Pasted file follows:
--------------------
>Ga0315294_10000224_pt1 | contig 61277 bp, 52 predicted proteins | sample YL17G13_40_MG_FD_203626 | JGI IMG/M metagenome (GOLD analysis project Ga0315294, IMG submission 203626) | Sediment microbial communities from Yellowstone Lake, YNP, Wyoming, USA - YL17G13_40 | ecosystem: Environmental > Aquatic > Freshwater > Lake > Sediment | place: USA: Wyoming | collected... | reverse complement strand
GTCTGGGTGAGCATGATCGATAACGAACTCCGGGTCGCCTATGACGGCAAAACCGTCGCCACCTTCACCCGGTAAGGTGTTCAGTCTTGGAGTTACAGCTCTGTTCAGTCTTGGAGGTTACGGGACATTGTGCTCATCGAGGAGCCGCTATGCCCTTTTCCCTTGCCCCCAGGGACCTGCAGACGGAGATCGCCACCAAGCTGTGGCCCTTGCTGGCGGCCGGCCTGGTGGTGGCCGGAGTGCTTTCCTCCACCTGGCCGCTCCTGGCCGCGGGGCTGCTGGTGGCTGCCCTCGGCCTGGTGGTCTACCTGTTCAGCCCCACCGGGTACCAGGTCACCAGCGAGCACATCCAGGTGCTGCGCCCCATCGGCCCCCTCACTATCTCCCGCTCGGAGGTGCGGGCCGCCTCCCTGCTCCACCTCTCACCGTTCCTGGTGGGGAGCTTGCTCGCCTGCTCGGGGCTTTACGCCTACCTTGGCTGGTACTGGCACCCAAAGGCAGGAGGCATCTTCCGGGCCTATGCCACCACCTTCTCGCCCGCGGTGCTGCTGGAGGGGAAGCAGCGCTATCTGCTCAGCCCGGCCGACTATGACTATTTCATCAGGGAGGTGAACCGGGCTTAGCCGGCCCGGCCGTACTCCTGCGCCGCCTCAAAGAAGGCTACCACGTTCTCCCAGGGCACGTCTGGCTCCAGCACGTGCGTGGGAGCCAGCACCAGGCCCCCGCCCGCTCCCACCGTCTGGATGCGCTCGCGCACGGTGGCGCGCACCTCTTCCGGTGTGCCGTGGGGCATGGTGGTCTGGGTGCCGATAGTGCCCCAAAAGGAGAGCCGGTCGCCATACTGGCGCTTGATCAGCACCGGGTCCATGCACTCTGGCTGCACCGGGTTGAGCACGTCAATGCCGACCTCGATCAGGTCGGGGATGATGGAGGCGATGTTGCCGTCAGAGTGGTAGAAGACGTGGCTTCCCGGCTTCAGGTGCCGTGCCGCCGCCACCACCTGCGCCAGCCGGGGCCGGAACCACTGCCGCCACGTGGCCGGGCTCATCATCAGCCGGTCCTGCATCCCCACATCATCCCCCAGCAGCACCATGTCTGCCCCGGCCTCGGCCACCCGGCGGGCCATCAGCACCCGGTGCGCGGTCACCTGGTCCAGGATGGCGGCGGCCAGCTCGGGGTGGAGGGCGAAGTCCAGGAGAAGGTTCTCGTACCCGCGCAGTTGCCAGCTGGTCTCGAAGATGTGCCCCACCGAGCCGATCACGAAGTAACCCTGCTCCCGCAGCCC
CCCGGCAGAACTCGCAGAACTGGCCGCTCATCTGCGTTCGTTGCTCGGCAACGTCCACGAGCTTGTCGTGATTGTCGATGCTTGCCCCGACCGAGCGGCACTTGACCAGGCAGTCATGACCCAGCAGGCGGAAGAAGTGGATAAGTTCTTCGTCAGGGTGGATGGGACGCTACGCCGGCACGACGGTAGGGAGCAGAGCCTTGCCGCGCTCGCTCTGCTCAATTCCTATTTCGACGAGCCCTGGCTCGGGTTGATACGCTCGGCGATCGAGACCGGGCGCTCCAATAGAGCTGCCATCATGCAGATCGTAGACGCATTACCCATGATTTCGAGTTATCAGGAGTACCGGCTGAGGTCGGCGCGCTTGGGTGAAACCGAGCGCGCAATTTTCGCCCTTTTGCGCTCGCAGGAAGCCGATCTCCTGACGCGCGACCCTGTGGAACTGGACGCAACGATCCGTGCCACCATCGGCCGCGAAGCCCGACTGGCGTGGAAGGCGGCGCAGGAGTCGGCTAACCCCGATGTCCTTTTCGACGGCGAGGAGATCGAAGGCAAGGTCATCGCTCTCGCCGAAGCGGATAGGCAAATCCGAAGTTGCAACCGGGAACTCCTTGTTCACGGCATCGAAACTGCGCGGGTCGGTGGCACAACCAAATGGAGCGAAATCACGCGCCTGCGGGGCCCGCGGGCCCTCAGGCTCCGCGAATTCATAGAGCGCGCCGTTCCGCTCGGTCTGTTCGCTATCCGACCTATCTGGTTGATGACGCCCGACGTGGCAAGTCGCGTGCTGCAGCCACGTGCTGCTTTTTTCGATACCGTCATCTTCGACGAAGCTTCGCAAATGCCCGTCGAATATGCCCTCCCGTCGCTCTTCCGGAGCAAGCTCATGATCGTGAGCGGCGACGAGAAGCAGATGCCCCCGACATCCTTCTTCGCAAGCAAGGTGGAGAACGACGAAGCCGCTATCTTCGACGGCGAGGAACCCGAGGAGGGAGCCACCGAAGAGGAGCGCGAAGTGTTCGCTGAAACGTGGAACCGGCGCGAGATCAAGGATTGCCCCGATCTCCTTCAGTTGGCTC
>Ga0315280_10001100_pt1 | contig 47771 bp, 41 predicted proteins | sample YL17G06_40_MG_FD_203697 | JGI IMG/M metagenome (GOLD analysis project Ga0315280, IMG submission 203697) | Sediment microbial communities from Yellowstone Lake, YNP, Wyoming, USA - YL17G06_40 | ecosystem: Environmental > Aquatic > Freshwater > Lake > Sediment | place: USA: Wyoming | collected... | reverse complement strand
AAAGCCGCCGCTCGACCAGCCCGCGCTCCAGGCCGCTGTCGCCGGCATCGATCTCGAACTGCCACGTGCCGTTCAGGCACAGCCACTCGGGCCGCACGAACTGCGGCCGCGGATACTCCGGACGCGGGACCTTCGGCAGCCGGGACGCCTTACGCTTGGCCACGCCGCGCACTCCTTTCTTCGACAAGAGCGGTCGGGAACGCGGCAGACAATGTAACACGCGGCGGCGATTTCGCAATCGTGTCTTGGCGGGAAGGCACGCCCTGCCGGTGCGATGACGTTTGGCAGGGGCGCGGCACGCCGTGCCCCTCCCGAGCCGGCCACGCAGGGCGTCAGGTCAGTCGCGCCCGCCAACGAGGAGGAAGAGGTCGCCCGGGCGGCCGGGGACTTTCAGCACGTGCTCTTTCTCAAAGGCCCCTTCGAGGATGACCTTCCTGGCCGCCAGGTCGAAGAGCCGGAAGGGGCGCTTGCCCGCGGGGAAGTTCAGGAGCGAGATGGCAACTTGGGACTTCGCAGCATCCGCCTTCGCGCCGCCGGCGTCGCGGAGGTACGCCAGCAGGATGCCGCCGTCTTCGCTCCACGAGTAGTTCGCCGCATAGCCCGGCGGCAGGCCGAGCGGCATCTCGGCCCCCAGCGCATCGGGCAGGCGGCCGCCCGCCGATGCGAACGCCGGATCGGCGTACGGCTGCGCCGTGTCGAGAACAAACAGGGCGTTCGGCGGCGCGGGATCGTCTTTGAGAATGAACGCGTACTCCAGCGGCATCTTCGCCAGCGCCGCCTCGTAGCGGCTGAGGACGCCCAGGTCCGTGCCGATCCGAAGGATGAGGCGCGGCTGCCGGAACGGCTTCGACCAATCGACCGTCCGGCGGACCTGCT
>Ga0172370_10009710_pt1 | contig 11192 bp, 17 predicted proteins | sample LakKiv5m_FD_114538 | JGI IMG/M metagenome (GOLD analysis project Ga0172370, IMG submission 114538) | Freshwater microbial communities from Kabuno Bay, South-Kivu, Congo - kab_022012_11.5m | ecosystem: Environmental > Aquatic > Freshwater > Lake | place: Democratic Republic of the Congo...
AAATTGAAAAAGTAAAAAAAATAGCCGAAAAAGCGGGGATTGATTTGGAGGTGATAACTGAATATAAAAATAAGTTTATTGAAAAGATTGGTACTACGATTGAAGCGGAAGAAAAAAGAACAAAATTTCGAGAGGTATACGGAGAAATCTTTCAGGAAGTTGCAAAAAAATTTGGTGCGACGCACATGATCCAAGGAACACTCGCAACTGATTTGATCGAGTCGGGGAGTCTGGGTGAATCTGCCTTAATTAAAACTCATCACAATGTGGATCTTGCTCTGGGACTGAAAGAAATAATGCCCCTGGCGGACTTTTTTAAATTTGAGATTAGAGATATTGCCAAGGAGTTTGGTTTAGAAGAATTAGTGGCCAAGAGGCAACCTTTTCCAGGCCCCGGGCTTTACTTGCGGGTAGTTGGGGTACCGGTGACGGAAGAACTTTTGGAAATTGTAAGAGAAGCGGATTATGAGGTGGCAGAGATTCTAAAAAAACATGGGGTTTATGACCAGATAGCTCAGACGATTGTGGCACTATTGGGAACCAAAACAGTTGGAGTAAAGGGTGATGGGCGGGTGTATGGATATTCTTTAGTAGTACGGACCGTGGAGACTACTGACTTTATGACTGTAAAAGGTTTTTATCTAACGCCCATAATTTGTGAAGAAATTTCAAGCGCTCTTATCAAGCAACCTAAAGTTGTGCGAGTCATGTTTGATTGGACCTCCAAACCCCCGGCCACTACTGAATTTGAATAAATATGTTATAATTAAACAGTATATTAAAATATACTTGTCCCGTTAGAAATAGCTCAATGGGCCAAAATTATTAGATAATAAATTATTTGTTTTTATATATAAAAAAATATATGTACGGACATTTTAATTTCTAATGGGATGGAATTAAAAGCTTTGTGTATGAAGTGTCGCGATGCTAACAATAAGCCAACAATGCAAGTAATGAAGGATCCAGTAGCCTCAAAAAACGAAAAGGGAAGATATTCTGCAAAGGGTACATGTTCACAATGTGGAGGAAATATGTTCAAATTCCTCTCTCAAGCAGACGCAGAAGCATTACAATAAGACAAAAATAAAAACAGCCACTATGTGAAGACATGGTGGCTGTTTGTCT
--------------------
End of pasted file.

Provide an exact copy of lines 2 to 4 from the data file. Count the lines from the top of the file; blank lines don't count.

GTCTGGGTGAGCATGATCGATAACGAACTCCGGGTCGCCTATGACGGCAAAACCGTCGCCACCTTCACCCGGTAAGGTGTTCAGTCTTGGAGTTACAGCTCTGTTCAGTCTTGGAGGTTACGGGACATTGTGCTCATCGAGGAGCCGCTATGCCCTTTTCCCTTGCCCCCAGGGACCTGCAGACGGAGATCGCCACCAAGCTGTGGCCCTTGCTGGCGGCCGGCCTGGTGGTGGCCGGAGTGCTTTCCTCCACCTGGCCGCTCCTGGCCGCGGGGCTGCTGGTGGCTGCCCTCGGCCTGGTGGTCTACCTGTTCAGCCCCACCGGGTACCAGGTCACCAGCGAGCACATCCAGGTGCTGCGCCCCATCGGCCCCCTCACTATCTCCCGCTCGGAGGTGCGGGCCGCCTCCCTGCTCCACCTCTCACCGTTCCTGGTGGGGAGCTTGCTCGCCTGCTCGGGGCTTTACGCCTACCTTGGCTGGTACTGGCACCCAAAGGCAGGAGGCATCTTCCGGGCCTATGCCACCACCTTCTCGCCCGCGGTGCTGCTGGAGGGGAAGCAGCGCTATCTGCTCAGCCCGGCCGACTATGACTATTTCATCAGGGAGGTGAACCGGGCTTAGCCGGCCCGGCCGTACTCCTGCGCCGCCTCAAAGAAGGCTACCACGTTCTCCCAGGGCACGTCTGGCTCCAGCACGTGCGTGGGAGCCAGCACCAGGCCCCCGCCCGCTCCCACCGTCTGGATGCGCTCGCGCACGGTGGCGCGCACCTCTTCCGGTGTGCCGTGGGGCATGGTGGTCTGGGTGCCGATAGTGCCCCAAAAGGAGAGCCGGTCGCCATACTGGCGCTTGATCAGCACCGGGTCCATGCACTCTGGCTGCACCGGGTTGAGCACGTCAATGCCGACCTCGATCAGGTCGGGGATGATGGAGGCGATGTTGCCGTCAGAGTGGTAGAAGACGTGGCTTCCCGGCTTCAGGTGCCGTGCCGCCGCCACCACCTGCGCCAGCCGGGGCCGGAACCACTGCCGCCACGTGGCCGGGCTCATCATCAGCCGGTCCTGCATCCCCACATCATCCCCCAGCAGCACCATGTCTGCCCCGGCCTCGGCCACCCGGCGGGCCATCAGCACCCGGTGCGCGGTCACCTGGTCCAGGATGGCGGCGGCCAGCTCGGGGTGGAGGGCGAAGTCCAGGAGAAGGTTCTCGTACCCGCGCAGTTGCCAGCTGGTCTCGAAGATGTGCCCCACCGAGCCGATCACGAAGTAACCCTGCTCCCGCAGCCC
CCCGGCAGAACTCGCAGAACTGGCCGCTCATCTGCGTTCGTTGCTCGGCAACGTCCACGAGCTTGTCGTGATTGTCGATGCTTGCCCCGACCGAGCGGCACTTGACCAGGCAGTCATGACCCAGCAGGCGGAAGAAGTGGATAAGTTCTTCGTCAGGGTGGATGGGACGCTACGCCGGCACGACGGTAGGGAGCAGAGCCTTGCCGCGCTCGCTCTGCTCAATTCCTATTTCGACGAGCCCTGGCTCGGGTTGATACGCTCGGCGATCGAGACCGGGCGCTCCAATAGAGCTGCCATCATGCAGATCGTAGACGCATTACCCATGATTTCGAGTTATCAGGAGTACCGGCTGAGGTCGGCGCGCTTGGGTGAAACCGAGCGCGCAATTTTCGCCCTTTTGCGCTCGCAGGAAGCCGATCTCCTGACGCGCGACCCTGTGGAACTGGACGCAACGATCCGTGCCACCATCGGCCGCGAAGCCCGACTGGCGTGGAAGGCGGCGCAGGAGTCGGCTAACCCCGATGTCCTTTTCGACGGCGAGGAGATCGAAGGCAAGGTCATCGCTCTCGCCGAAGCGGATAGGCAAATCCGAAGTTGCAACCGGGAACTCCTTGTTCACGGCATCGAAACTGCGCGGGTCGGTGGCACAACCAAATGGAGCGAAATCACGCGCCTGCGGGGCCCGCGGGCCCTCAGGCTCCGCGAATTCATAGAGCGCGCCGTTCCGCTCGGTCTGTTCGCTATCCGACCTATCTGGTTGATGACGCCCGACGTGGCAAGTCGCGTGCTGCAGCCACGTGCTGCTTTTTTCGATACCGTCATCTTCGACGAAGCTTCGCAAATGCCCGTCGAATATGCCCTCCCGTCGCTCTTCCGGAGCAAGCTCATGATCGTGAGCGGCGACGAGAAGCAGATGCCCCCGACATCCTTCTTCGCAAGCAAGGTGGAGAACGACGAAGCCGCTATCTTCGACGGCGAGGAACCCGAGGAGGGAGCCACCGAAGAGGAGCGCGAAGTGTTCGCTGAAACGTGGAACCGGCGCGAGATCAAGGATTGCCCCGATCTCCTTCAGTTGGCTC
>Ga0315280_10001100_pt1 | contig 47771 bp, 41 predicted proteins | sample YL17G06_40_MG_FD_203697 | JGI IMG/M metagenome (GOLD analysis project Ga0315280, IMG submission 203697) | Sediment microbial communities from Yellowstone Lake, YNP, Wyoming, USA - YL17G06_40 | ecosystem: Environmental > Aquatic > Freshwater > Lake > Sediment | place: USA: Wyoming | collected... | reverse complement strand